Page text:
• Two emails, attached as exhibits to the Husband’s affidavit, purportedly from the Senior Registry Manager, Registry Services, Ministry of Justice in Rarotonga, Cook Islands stating the marriage was a fraud or totally annulled pursuant to the laws of the Cook islands. The court was unable to determine if any of the communications were authentic.
  • The commissioner before whom the Husband swore his affidavits for the various applications commissioning each affidavit as “a commissioner for taking affidavits for the Canadian embassy”. The court found that there was no evidence confirming the commissioner’s association with the Canadian embassy and that it was not satisfied that the commissioner was authorized to commission affidavits for use in Canada.
  • The Husband’s claim that he had been in direct contact with the Canadian Embassy in Mexico and they had directed the current application to be adjourned immediately and that the Embassy would be sending in an “international human rights person”. The court found the Husband failed to adduce any evidence for this assertion and that this was another basis for which to find that the Husband was not a credible individual.
  • The Husband’s spokesperson claimed that the pension plan had stopped a legal aid lawyer from entering the court room to bar them from assisting the Husband. The court found it “inconceivable” that counsel for the pension plan would interfere with another counsel representing a litigant before the court.
  • The claim that a second spokesperson of the Husband, Wessel du Plessis, was a lawyer from England. Mr. Plessis advised that he had studied law but chosen not to practice. Further, he advised the court that the Public Guardian and Trustee of British Columbia (“PGT“) had asked him to represent the Husband and claimed the PGT had delivered a letter directly to the court confirming their request. The court found these claims to be “not credible” and unlikely to be true.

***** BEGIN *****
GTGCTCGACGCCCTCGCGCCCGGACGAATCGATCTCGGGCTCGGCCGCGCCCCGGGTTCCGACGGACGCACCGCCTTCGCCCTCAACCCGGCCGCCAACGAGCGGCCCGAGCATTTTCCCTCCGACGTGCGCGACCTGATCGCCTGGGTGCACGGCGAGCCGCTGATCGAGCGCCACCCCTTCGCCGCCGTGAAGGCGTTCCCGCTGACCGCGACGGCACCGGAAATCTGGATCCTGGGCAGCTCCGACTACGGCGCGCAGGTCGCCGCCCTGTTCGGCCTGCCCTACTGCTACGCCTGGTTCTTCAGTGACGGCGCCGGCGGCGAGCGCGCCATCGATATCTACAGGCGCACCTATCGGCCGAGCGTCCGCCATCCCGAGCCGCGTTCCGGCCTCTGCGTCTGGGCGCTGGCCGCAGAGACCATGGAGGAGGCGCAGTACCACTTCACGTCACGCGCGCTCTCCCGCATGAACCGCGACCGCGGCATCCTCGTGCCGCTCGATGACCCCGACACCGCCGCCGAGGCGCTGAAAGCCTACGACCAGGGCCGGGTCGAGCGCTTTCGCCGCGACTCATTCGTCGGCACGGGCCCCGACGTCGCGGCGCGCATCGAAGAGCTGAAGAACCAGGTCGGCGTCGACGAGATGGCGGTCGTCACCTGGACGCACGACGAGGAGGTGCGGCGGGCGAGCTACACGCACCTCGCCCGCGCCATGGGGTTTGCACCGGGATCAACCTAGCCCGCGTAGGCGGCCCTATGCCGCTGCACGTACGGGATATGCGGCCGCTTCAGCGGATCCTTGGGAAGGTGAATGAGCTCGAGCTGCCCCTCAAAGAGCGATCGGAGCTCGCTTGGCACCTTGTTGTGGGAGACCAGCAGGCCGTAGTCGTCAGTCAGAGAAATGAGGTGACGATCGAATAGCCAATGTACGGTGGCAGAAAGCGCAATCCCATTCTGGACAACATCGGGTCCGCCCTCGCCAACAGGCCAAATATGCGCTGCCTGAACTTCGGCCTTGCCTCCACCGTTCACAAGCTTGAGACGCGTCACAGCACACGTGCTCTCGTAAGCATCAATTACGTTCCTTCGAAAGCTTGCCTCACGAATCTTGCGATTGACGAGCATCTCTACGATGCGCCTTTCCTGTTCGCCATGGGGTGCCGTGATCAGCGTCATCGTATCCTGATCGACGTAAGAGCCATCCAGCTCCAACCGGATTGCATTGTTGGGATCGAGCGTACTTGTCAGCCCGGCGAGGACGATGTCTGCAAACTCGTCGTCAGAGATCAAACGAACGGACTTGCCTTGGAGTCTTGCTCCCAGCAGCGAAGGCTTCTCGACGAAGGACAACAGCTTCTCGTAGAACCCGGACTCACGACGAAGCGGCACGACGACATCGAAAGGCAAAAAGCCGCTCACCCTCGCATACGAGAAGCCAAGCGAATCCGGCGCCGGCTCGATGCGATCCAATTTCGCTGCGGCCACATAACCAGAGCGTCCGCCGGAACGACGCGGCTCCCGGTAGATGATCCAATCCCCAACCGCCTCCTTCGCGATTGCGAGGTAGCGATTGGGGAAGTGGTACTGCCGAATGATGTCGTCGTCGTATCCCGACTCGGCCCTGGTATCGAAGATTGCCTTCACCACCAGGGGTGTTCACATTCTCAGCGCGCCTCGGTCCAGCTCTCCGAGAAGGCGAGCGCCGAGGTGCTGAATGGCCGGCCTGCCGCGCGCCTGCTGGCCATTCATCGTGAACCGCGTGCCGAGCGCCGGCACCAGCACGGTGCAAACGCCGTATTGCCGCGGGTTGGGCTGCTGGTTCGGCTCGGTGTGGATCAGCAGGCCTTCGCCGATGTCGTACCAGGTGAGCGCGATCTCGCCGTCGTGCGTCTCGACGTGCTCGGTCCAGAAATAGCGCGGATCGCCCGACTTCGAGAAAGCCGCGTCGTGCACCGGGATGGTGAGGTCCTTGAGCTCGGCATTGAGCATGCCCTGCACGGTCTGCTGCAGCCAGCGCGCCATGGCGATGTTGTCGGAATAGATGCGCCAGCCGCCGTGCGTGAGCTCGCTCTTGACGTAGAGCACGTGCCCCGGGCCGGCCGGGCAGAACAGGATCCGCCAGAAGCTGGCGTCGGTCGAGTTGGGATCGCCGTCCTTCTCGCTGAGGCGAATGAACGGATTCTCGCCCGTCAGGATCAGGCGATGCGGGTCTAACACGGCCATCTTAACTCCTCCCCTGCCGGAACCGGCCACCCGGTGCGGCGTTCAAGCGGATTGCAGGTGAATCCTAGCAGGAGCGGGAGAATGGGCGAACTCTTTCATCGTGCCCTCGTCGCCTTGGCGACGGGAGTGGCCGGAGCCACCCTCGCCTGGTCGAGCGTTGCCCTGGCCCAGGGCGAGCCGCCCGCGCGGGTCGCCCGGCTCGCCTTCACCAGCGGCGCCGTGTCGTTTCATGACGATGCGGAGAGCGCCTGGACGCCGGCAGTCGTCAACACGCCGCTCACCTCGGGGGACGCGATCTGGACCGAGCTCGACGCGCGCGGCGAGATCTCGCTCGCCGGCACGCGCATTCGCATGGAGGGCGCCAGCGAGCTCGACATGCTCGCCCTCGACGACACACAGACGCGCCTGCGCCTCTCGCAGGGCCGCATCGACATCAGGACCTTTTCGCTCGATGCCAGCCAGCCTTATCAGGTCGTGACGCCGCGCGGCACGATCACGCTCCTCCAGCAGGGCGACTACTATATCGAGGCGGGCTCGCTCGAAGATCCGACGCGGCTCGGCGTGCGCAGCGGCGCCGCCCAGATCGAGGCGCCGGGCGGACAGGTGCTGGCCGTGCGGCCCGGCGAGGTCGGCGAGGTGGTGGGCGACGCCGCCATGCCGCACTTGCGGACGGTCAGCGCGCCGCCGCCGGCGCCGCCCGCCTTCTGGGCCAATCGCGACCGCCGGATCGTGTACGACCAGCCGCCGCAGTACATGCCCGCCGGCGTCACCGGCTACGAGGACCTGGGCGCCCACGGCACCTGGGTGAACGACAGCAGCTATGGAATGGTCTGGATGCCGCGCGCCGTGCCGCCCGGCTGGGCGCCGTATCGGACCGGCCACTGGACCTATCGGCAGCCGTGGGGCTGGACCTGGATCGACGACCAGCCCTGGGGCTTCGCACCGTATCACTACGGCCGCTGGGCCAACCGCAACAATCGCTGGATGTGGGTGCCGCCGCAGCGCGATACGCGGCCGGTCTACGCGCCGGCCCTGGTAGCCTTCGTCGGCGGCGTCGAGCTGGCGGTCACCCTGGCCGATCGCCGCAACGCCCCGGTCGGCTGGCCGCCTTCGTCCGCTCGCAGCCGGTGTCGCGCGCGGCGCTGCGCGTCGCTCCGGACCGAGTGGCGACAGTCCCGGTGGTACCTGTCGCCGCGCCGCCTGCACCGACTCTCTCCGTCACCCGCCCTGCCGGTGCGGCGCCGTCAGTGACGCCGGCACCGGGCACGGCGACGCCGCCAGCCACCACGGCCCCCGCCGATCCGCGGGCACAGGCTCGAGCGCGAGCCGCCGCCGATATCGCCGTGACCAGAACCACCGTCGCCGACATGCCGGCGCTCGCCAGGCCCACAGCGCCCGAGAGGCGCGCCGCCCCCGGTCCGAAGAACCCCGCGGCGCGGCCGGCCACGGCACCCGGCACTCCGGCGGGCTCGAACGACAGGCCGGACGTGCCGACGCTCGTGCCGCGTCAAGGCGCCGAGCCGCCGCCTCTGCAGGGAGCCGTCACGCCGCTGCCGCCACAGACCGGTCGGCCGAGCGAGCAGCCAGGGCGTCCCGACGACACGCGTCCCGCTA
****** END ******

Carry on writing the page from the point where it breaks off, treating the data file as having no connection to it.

Citing the above examples, the court found the representations made by the Husband and his representatives to be lacking in credibility. Accordingly, the court stated it would not give the representations any weight in the determination of the application.

Further Dismissals by the BC Supreme Court

In addressing the remaining relief sought by the Husband, the court dismissed the application to remove the pension plan from the proceeding as the evidence of intimidation by the pension plan was not credible. The court dismissed the application for an order that the Wife cease harassment and abuse of the Husband as there was no credible evidence of any harassment or abuse.

Further, the court dismissed the Husband’s application for an order “upholding the legal incompetence of [the Husband] due to mental health” as the evidence contained in his affidavits was unreliable. The evidence was in the form of affidavits from medical professionals, a lawyer, and Ms. Venter. The court found the witnesses to lack credibility because:

  • the affidavits contained comments and opinions outside the scope of their expertise;
  • there was no detailed description of the qualifications of the witnesses; and
  • the witnesses had taken on the role of advocate for the Husband.

The BCSC also dismissed the Husband’s claim for damages as the Husband had not clearly identified or articulated a legal basis for the claim, no damages could flow from the dismissed claim of harassment and abuse, and there was a failure to file appropriate pleadings for the claims for damages.

The BCSC ultimately dismissed the Husband’s application.

Need Help?

Although imposters and fraudulent applications are normally not an issue in the majority of family law matters, issues concerning marriage, separation, annulment, credibility and pension benefits are common. If you or someone you know has questions about any of these issues, please contact Chantal Cattermole or anyone in the our Family Law group for more information.